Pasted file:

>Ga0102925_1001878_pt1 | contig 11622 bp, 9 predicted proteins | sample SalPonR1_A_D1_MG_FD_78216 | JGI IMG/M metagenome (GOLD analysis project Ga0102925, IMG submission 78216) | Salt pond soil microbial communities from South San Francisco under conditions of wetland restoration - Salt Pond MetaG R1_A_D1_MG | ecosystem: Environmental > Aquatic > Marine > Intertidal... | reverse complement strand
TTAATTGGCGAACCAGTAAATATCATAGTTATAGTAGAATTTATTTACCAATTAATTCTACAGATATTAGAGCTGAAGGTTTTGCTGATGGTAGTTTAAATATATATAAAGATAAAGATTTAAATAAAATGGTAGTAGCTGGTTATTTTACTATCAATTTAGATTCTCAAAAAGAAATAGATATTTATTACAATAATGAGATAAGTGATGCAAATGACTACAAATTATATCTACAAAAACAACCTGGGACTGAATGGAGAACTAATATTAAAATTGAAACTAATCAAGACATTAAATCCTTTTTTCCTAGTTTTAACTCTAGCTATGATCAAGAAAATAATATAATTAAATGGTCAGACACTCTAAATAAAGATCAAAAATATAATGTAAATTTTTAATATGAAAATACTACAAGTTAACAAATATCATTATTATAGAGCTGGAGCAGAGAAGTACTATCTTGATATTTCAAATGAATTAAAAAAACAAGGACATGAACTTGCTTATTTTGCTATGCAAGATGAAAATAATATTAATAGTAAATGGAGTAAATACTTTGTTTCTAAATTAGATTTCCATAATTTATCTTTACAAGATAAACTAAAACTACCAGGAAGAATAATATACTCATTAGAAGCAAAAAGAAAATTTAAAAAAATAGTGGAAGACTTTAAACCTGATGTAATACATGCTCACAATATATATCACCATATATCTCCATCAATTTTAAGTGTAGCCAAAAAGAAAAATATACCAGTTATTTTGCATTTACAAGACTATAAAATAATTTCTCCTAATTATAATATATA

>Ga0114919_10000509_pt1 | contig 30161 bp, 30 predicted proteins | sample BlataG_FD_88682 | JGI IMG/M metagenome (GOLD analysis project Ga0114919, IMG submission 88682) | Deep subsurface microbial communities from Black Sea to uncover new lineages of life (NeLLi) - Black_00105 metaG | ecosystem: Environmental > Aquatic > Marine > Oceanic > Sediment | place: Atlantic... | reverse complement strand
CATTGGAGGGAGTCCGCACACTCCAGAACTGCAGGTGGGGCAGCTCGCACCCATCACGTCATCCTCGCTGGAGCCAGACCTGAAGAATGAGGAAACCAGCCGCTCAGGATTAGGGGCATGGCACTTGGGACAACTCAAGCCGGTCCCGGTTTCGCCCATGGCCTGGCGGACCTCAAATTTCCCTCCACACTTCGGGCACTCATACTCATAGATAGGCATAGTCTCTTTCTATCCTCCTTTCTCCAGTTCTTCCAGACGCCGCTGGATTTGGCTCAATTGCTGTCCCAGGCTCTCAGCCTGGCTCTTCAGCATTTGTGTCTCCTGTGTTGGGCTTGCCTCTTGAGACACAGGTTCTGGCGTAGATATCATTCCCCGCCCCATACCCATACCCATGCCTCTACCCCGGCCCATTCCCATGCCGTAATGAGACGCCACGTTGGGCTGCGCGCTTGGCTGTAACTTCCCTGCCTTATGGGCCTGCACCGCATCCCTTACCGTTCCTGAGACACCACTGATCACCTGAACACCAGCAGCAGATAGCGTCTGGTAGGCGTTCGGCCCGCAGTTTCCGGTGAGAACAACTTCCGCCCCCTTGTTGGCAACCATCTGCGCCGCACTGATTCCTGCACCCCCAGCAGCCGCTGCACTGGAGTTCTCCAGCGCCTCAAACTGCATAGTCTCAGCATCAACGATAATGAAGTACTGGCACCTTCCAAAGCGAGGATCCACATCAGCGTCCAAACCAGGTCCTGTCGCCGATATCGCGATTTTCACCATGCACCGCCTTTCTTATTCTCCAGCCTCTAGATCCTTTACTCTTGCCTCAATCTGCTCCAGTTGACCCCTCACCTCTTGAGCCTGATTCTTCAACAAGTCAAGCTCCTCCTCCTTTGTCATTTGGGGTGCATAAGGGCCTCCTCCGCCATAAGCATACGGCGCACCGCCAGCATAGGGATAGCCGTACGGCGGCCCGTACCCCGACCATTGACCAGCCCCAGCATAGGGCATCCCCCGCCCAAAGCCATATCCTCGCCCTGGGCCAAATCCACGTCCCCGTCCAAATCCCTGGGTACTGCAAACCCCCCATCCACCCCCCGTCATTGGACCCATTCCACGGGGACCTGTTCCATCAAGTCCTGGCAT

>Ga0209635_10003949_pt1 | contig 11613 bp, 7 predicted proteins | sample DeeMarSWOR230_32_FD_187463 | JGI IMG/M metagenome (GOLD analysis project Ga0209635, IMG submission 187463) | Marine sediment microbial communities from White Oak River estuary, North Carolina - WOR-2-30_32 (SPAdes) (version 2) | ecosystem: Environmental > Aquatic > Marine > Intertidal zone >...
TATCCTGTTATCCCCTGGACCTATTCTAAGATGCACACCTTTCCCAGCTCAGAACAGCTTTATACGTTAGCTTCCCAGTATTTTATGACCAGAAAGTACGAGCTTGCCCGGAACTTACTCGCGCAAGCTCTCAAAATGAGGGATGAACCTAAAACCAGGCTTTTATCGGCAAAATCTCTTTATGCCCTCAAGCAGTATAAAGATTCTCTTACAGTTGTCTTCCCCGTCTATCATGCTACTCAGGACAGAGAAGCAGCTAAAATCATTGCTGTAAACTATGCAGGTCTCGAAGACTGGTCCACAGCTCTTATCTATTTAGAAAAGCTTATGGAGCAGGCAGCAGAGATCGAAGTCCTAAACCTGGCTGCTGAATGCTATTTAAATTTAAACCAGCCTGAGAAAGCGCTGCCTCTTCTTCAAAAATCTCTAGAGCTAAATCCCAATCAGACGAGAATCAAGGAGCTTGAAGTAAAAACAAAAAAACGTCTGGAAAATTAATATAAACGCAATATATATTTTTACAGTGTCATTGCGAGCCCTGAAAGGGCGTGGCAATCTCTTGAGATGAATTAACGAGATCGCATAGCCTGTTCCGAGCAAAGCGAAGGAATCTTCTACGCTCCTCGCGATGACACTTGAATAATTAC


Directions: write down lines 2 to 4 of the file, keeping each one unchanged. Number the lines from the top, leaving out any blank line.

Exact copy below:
TTAATTGGCGAACCAGTAAATATCATAGTTATAGTAGAATTTATTTACCAATTAATTCTACAGATATTAGAGCTGAAGGTTTTGCTGATGGTAGTTTAAATATATATAAAGATAAAGATTTAAATAAAATGGTAGTAGCTGGTTATTTTACTATCAATTTAGATTCTCAAAAAGAAATAGATATTTATTACAATAATGAGATAAGTGATGCAAATGACTACAAATTATATCTACAAAAACAACCTGGGACTGAATGGAGAACTAATATTAAAATTGAAACTAATCAAGACATTAAATCCTTTTTTCCTAGTTTTAACTCTAGCTATGATCAAGAAAATAATATAATTAAATGGTCAGACACTCTAAATAAAGATCAAAAATATAATGTAAATTTTTAATATGAAAATACTACAAGTTAACAAATATCATTATTATAGAGCTGGAGCAGAGAAGTACTATCTTGATATTTCAAATGAATTAAAAAAACAAGGACATGAACTTGCTTATTTTGCTATGCAAGATGAAAATAATATTAATAGTAAATGGAGTAAATACTTTGTTTCTAAATTAGATTTCCATAATTTATCTTTACAAGATAAACTAAAACTACCAGGAAGAATAATATACTCATTAGAAGCAAAAAGAAAATTTAAAAAAATAGTGGAAGACTTTAAACCTGATGTAATACATGCTCACAATATATATCACCATATATCTCCATCAATTTTAAGTGTAGCCAAAAAGAAAAATATACCAGTTATTTTGCATTTACAAGACTATAAAATAATTTCTCCTAATTATAATATATA

>Ga0114919_10000509_pt1 | contig 30161 bp, 30 predicted proteins | sample BlataG_FD_88682 | JGI IMG/M metagenome (GOLD analysis project Ga0114919, IMG submission 88682) | Deep subsurface microbial communities from Black Sea to uncover new lineages of life (NeLLi) - Black_00105 metaG | ecosystem: Environmental > Aquatic > Marine > Oceanic > Sediment | place: Atlantic... | reverse complement strand
CATTGGAGGGAGTCCGCACACTCCAGAACTGCAGGTGGGGCAGCTCGCACCCATCACGTCATCCTCGCTGGAGCCAGACCTGAAGAATGAGGAAACCAGCCGCTCAGGATTAGGGGCATGGCACTTGGGACAACTCAAGCCGGTCCCGGTTTCGCCCATGGCCTGGCGGACCTCAAATTTCCCTCCACACTTCGGGCACTCATACTCATAGATAGGCATAGTCTCTTTCTATCCTCCTTTCTCCAGTTCTTCCAGACGCCGCTGGATTTGGCTCAATTGCTGTCCCAGGCTCTCAGCCTGGCTCTTCAGCATTTGTGTCTCCTGTGTTGGGCTTGCCTCTTGAGACACAGGTTCTGGCGTAGATATCATTCCCCGCCCCATACCCATACCCATGCCTCTACCCCGGCCCATTCCCATGCCGTAATGAGACGCCACGTTGGGCTGCGCGCTTGGCTGTAACTTCCCTGCCTTATGGGCCTGCACCGCATCCCTTACCGTTCCTGAGACACCACTGATCACCTGAACACCAGCAGCAGATAGCGTCTGGTAGGCGTTCGGCCCGCAGTTTCCGGTGAGAACAACTTCCGCCCCCTTGTTGGCAACCATCTGCGCCGCACTGATTCCTGCACCCCCAGCAGCCGCTGCACTGGAGTTCTCCAGCGCCTCAAACTGCATAGTCTCAGCATCAACGATAATGAAGTACTGGCACCTTCCAAAGCGAGGATCCACATCAGCGTCCAAACCAGGTCCTGTCGCCGATATCGCGATTTTCACCATGCACCGCCTTTCTTATTCTCCAGCCTCTAGATCCTTTACTCTTGCCTCAATCTGCTCCAGTTGACCCCTCACCTCTTGAGCCTGATTCTTCAACAAGTCAAGCTCCTCCTCCTTTGTCATTTGGGGTGCATAAGGGCCTCCTCCGCCATAAGCATACGGCGCACCGCCAGCATAGGGATAGCCGTACGGCGGCCCGTACCCCGACCATTGACCAGCCCCAGCATAGGGCATCCCCCGCCCAAAGCCATATCCTCGCCCTGGGCCAAATCCACGTCCCCGTCCAAATCCCTGGGTACTGCAAACCCCCCATCCACCCCCCGTCATTGGACCCATTCCACGGGGACCTGTTCCATCAAGTCCTGGCAT